Ever since we are kids we learn how to groom ourselves. When we prepare ourselves for an important business meeting we always try to look our best in order to create a good impression.
The other side of the coin is what are the marketing strategies you’re using to draw potential clients to you in the first place? Is it a combination of online/ offline strategies? How do all the strategies fit together? Are you leveraging your content across many different media? How much of this is automated, i.e. is your blog linked to your Facebook/Twitter/Buy Aged LinkedIn Accounts With real Connections? Are you submitting your articles to article directories?
Would you buy something a from a company with xeroxed flyers? Would you buy something from a company that hassles you by email or phone every day? Would you buy something from a company who’s website only includes a logo and contact information?
If you like the work of someone else, recommend them. The recommendations you write, as well as those you receive go a long way toward helping your visibility and rankings on the site.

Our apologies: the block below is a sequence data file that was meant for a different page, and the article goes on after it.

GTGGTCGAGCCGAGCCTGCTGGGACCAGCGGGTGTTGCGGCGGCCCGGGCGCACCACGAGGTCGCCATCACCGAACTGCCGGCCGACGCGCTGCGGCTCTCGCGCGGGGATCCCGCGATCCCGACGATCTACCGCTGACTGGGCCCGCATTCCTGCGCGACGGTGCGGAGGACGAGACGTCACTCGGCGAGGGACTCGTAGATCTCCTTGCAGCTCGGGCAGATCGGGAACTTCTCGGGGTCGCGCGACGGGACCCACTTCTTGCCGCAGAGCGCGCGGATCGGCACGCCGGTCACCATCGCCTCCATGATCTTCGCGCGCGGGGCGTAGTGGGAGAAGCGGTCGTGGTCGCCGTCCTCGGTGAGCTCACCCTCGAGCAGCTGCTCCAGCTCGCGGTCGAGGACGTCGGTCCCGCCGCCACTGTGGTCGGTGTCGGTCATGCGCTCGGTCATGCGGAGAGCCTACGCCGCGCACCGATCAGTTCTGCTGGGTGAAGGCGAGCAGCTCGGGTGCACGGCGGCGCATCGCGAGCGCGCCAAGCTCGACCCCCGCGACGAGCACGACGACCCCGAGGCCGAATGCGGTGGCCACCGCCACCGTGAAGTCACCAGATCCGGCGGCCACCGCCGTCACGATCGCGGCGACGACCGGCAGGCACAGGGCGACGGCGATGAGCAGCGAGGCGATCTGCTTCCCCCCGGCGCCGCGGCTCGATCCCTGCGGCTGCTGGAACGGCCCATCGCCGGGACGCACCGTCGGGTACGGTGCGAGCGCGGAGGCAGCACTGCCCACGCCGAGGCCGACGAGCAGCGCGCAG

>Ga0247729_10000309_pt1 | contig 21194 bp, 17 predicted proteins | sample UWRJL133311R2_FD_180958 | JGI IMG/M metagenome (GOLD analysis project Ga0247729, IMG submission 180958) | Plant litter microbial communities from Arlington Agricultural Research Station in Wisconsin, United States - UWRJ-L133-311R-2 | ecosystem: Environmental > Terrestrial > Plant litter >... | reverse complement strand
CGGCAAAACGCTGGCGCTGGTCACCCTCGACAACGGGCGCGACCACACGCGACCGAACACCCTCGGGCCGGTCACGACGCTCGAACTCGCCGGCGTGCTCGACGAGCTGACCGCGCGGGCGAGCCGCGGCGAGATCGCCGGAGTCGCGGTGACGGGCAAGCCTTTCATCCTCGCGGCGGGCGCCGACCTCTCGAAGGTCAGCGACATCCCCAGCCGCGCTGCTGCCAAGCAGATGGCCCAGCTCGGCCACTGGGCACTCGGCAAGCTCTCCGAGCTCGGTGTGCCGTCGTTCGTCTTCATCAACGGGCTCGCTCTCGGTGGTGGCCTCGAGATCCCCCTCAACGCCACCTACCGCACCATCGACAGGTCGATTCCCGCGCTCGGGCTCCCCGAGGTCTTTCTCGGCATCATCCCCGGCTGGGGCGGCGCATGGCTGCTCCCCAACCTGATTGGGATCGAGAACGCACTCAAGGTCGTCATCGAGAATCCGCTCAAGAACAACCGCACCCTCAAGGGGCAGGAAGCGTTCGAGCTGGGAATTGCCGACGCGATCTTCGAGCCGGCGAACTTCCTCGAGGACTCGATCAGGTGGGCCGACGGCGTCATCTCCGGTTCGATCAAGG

A good first post can simply be commentary about an article or blog that relates to your industry. All you need to do is write a short paragraph about why you find this information interesting. Include a link to the article. Don’t worry if no one comments on it. You are just getting started. A good way to get people to read your posts is to make comment about their posts. Join conversations by making comments about articles and blogs. Your comment can be as simple as “interesting points” or “liked the post”. Of course, if you have an opinion, share it. This will help you overcome the fear of posting a comment.
Write articles that link back to your website. There are lots of sites where you can submit articles to get visibility for your site. Another strategy is to write articles or blog posts and give them to people who already have strong followings. Just ask for a link to your website in return for the free article.
Most members will maximize the number of people they send. They figure that if they do not know the person, the person knows them, even if it was an advertising piece not yet read or deleted. New members of course like seeing a suggested process of speeding up connections to business people to start their network. They were never exposed to why this is a very reckless route to take. When the people receive your rubber stamped, brief message invitation, they are asked to connect with you. Three options are available, two very poorly worded.
There are few LinkedIn members obtaining 100 contacts or more from people they already know. In fact, 98 of my first 100 connections were with great business contacts I never even knew of before I joined a group.